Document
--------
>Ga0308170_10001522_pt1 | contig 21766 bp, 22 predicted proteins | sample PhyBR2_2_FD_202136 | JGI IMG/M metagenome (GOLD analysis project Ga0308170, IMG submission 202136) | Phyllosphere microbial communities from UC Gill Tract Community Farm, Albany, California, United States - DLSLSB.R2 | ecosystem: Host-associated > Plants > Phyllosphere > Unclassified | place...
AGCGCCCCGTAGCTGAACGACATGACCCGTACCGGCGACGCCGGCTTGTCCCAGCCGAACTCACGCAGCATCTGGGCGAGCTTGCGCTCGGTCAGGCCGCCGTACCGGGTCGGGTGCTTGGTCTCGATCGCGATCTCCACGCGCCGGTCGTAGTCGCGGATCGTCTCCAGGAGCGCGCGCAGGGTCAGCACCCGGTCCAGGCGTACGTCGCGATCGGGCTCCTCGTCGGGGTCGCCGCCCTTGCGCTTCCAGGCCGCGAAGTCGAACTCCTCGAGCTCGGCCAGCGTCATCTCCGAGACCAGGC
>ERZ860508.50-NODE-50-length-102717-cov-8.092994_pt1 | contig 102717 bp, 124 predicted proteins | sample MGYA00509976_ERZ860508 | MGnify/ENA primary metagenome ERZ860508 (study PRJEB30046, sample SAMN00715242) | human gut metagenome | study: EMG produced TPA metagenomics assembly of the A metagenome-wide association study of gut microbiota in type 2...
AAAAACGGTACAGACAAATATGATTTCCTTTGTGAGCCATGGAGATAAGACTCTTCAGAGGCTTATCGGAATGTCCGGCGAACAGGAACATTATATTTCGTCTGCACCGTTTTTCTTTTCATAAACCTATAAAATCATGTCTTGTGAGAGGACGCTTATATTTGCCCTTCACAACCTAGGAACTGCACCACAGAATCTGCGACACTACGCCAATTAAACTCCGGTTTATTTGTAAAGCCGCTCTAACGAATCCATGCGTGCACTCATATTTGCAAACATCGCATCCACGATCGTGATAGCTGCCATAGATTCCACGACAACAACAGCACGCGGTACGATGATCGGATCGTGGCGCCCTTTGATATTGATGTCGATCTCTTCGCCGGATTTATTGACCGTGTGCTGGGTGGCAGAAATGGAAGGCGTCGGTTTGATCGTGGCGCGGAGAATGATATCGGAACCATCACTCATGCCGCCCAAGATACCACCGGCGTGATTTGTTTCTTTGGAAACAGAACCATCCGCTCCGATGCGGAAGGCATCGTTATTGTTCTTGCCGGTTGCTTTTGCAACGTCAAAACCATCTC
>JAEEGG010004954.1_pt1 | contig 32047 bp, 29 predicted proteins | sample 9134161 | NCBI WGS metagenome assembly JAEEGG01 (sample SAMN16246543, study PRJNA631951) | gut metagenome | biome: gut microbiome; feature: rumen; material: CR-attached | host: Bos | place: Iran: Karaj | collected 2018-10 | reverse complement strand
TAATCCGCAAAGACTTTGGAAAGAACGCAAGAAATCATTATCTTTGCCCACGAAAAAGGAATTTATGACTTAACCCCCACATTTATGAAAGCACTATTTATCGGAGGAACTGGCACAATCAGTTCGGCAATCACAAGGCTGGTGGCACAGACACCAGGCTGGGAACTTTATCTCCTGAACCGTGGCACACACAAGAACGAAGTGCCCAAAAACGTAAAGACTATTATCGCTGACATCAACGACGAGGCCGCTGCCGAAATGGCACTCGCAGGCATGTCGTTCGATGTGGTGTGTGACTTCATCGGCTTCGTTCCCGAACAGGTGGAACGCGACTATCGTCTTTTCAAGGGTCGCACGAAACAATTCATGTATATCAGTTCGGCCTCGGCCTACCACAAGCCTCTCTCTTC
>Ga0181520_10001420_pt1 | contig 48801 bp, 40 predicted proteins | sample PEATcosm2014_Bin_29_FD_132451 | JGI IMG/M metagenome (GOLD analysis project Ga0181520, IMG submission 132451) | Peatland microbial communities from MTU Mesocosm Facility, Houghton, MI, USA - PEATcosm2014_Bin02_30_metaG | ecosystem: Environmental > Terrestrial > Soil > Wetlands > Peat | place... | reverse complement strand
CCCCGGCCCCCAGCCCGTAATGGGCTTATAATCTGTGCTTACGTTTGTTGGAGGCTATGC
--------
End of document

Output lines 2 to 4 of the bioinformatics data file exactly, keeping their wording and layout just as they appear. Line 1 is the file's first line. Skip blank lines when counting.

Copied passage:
AGCGCCCCGTAGCTGAACGACATGACCCGTACCGGCGACGCCGGCTTGTCCCAGCCGAACTCACGCAGCATCTGGGCGAGCTTGCGCTCGGTCAGGCCGCCGTACCGGGTCGGGTGCTTGGTCTCGATCGCGATCTCCACGCGCCGGTCGTAGTCGCGGATCGTCTCCAGGAGCGCGCGCAGGGTCAGCACCCGGTCCAGGCGTACGTCGCGATCGGGCTCCTCGTCGGGGTCGCCGCCCTTGCGCTTCCAGGCCGCGAAGTCGAACTCCTCGAGCTCGGCCAGCGTCATCTCCGAGACCAGGC
>ERZ860508.50-NODE-50-length-102717-cov-8.092994_pt1 | contig 102717 bp, 124 predicted proteins | sample MGYA00509976_ERZ860508 | MGnify/ENA primary metagenome ERZ860508 (study PRJEB30046, sample SAMN00715242) | human gut metagenome | study: EMG produced TPA metagenomics assembly of the A metagenome-wide association study of gut microbiota in type 2...
AAAAACGGTACAGACAAATATGATTTCCTTTGTGAGCCATGGAGATAAGACTCTTCAGAGGCTTATCGGAATGTCCGGCGAACAGGAACATTATATTTCGTCTGCACCGTTTTTCTTTTCATAAACCTATAAAATCATGTCTTGTGAGAGGACGCTTATATTTGCCCTTCACAACCTAGGAACTGCACCACAGAATCTGCGACACTACGCCAATTAAACTCCGGTTTATTTGTAAAGCCGCTCTAACGAATCCATGCGTGCACTCATATTTGCAAACATCGCATCCACGATCGTGATAGCTGCCATAGATTCCACGACAACAACAGCACGCGGTACGATGATCGGATCGTGGCGCCCTTTGATATTGATGTCGATCTCTTCGCCGGATTTATTGACCGTGTGCTGGGTGGCAGAAATGGAAGGCGTCGGTTTGATCGTGGCGCGGAGAATGATATCGGAACCATCACTCATGCCGCCCAAGATACCACCGGCGTGATTTGTTTCTTTGGAAACAGAACCATCCGCTCCGATGCGGAAGGCATCGTTATTGTTCTTGCCGGTTGCTTTTGCAACGTCAAAACCATCTC